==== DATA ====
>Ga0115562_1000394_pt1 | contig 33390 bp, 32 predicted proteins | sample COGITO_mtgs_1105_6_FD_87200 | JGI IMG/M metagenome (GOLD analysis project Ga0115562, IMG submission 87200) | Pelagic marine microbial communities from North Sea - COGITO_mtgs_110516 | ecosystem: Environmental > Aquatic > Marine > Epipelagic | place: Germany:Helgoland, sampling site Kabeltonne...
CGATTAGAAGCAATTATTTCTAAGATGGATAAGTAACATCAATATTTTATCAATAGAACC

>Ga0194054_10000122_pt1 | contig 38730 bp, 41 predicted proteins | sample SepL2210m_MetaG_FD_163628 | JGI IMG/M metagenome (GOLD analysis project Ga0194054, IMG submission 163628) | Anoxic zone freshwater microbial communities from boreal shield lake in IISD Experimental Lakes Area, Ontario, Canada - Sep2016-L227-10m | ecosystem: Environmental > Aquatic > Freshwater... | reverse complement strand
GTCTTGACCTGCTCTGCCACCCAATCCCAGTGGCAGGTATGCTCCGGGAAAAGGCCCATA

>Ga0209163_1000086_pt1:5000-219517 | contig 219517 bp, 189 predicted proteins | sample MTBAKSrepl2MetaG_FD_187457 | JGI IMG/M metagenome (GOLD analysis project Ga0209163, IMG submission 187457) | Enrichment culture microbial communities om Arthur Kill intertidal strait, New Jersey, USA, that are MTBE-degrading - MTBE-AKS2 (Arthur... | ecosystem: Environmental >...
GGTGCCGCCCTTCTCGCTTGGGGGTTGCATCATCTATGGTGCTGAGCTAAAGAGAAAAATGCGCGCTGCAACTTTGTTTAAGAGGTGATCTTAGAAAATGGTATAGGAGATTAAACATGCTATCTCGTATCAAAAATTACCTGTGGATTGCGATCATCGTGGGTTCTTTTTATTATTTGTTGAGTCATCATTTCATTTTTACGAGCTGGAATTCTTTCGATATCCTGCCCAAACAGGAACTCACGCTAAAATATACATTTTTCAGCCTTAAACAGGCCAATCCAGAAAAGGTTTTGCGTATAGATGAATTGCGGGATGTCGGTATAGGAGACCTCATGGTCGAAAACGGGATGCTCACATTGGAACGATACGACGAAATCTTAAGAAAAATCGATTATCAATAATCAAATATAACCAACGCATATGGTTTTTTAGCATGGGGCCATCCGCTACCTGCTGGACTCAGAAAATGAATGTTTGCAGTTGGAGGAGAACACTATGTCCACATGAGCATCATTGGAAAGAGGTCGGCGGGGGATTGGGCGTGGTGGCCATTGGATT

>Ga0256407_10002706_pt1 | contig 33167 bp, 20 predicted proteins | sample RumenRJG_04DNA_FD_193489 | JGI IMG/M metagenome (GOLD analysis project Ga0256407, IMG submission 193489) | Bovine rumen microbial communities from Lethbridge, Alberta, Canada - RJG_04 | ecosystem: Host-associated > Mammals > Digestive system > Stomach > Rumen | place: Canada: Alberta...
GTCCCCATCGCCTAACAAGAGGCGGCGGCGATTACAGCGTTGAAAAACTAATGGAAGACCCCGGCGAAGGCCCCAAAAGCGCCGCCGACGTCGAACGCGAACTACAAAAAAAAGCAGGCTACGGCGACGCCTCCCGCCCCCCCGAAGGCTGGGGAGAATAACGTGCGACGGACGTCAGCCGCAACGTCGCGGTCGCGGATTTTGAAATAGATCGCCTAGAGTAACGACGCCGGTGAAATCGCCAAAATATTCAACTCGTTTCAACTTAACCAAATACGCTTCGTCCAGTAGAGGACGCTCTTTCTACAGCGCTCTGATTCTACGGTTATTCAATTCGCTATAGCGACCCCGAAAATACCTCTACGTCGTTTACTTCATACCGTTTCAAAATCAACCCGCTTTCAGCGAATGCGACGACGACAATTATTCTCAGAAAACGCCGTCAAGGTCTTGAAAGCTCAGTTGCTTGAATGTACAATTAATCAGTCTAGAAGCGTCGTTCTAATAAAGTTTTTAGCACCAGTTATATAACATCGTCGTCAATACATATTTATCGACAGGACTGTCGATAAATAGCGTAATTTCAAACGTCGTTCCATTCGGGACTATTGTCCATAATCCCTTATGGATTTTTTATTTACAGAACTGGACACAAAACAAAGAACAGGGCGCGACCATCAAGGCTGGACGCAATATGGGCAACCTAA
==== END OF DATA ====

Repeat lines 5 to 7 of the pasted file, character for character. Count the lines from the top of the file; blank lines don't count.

>Ga0209163_1000086_pt1:5000-219517 | contig 219517 bp, 189 predicted proteins | sample MTBAKSrepl2MetaG_FD_187457 | JGI IMG/M metagenome (GOLD analysis project Ga0209163, IMG submission 187457) | Enrichment culture microbial communities om Arthur Kill intertidal strait, New Jersey, USA, that are MTBE-degrading - MTBE-AKS2 (Arthur... | ecosystem: Environmental >...
GGTGCCGCCCTTCTCGCTTGGGGGTTGCATCATCTATGGTGCTGAGCTAAAGAGAAAAATGCGCGCTGCAACTTTGTTTAAGAGGTGATCTTAGAAAATGGTATAGGAGATTAAACATGCTATCTCGTATCAAAAATTACCTGTGGATTGCGATCATCGTGGGTTCTTTTTATTATTTGTTGAGTCATCATTTCATTTTTACGAGCTGGAATTCTTTCGATATCCTGCCCAAACAGGAACTCACGCTAAAATATACATTTTTCAGCCTTAAACAGGCCAATCCAGAAAAGGTTTTGCGTATAGATGAATTGCGGGATGTCGGTATAGGAGACCTCATGGTCGAAAACGGGATGCTCACATTGGAACGATACGACGAAATCTTAAGAAAAATCGATTATCAATAATCAAATATAACCAACGCATATGGTTTTTTAGCATGGGGCCATCCGCTACCTGCTGGACTCAGAAAATGAATGTTTGCAGTTGGAGGAGAACACTATGTCCACATGAGCATCATTGGAAAGAGGTCGGCGGGGGATTGGGCGTGGTGGCCATTGGATT

>Ga0256407_10002706_pt1 | contig 33167 bp, 20 predicted proteins | sample RumenRJG_04DNA_FD_193489 | JGI IMG/M metagenome (GOLD analysis project Ga0256407, IMG submission 193489) | Bovine rumen microbial communities from Lethbridge, Alberta, Canada - RJG_04 | ecosystem: Host-associated > Mammals > Digestive system > Stomach > Rumen | place: Canada: Alberta...